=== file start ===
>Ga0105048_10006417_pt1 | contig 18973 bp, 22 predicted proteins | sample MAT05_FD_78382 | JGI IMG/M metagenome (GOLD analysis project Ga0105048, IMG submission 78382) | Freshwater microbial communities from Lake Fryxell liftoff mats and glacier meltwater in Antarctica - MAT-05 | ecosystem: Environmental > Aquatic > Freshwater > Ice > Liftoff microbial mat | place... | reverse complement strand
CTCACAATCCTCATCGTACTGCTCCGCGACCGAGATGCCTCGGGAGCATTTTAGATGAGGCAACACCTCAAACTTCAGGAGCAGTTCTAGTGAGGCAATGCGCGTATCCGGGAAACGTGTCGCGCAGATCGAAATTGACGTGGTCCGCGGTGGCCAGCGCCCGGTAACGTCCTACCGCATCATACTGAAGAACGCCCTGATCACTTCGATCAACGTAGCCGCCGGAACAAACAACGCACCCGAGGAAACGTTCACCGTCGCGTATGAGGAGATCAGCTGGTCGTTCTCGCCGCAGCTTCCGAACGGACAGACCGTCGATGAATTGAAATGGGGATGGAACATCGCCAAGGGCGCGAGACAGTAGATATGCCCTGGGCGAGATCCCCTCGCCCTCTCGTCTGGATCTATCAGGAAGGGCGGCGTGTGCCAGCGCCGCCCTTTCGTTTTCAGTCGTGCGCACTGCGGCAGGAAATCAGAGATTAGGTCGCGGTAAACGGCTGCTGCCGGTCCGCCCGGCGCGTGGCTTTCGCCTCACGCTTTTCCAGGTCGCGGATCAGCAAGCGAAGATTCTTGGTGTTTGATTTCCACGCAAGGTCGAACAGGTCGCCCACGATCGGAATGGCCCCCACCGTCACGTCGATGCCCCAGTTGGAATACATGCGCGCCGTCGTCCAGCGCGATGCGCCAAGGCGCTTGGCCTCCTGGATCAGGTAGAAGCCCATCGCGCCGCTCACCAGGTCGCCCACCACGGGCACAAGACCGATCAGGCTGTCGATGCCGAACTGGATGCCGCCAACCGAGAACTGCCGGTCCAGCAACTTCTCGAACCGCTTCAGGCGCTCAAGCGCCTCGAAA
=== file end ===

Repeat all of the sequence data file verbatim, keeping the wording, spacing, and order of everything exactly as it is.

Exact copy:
>Ga0105048_10006417_pt1 | contig 18973 bp, 22 predicted proteins | sample MAT05_FD_78382 | JGI IMG/M metagenome (GOLD analysis project Ga0105048, IMG submission 78382) | Freshwater microbial communities from Lake Fryxell liftoff mats and glacier meltwater in Antarctica - MAT-05 | ecosystem: Environmental > Aquatic > Freshwater > Ice > Liftoff microbial mat | place... | reverse complement strand
CTCACAATCCTCATCGTACTGCTCCGCGACCGAGATGCCTCGGGAGCATTTTAGATGAGGCAACACCTCAAACTTCAGGAGCAGTTCTAGTGAGGCAATGCGCGTATCCGGGAAACGTGTCGCGCAGATCGAAATTGACGTGGTCCGCGGTGGCCAGCGCCCGGTAACGTCCTACCGCATCATACTGAAGAACGCCCTGATCACTTCGATCAACGTAGCCGCCGGAACAAACAACGCACCCGAGGAAACGTTCACCGTCGCGTATGAGGAGATCAGCTGGTCGTTCTCGCCGCAGCTTCCGAACGGACAGACCGTCGATGAATTGAAATGGGGATGGAACATCGCCAAGGGCGCGAGACAGTAGATATGCCCTGGGCGAGATCCCCTCGCCCTCTCGTCTGGATCTATCAGGAAGGGCGGCGTGTGCCAGCGCCGCCCTTTCGTTTTCAGTCGTGCGCACTGCGGCAGGAAATCAGAGATTAGGTCGCGGTAAACGGCTGCTGCCGGTCCGCCCGGCGCGTGGCTTTCGCCTCACGCTTTTCCAGGTCGCGGATCAGCAAGCGAAGATTCTTGGTGTTTGATTTCCACGCAAGGTCGAACAGGTCGCCCACGATCGGAATGGCCCCCACCGTCACGTCGATGCCCCAGTTGGAATACATGCGCGCCGTCGTCCAGCGCGATGCGCCAAGGCGCTTGGCCTCCTGGATCAGGTAGAAGCCCATCGCGCCGCTCACCAGGTCGCCCACCACGGGCACAAGACCGATCAGGCTGTCGATGCCGAACTGGATGCCGCCAACCGAGAACTGCCGGTCCAGCAACTTCTCGAACCGCTTCAGGCGCTCAAGCGCCTCGAAA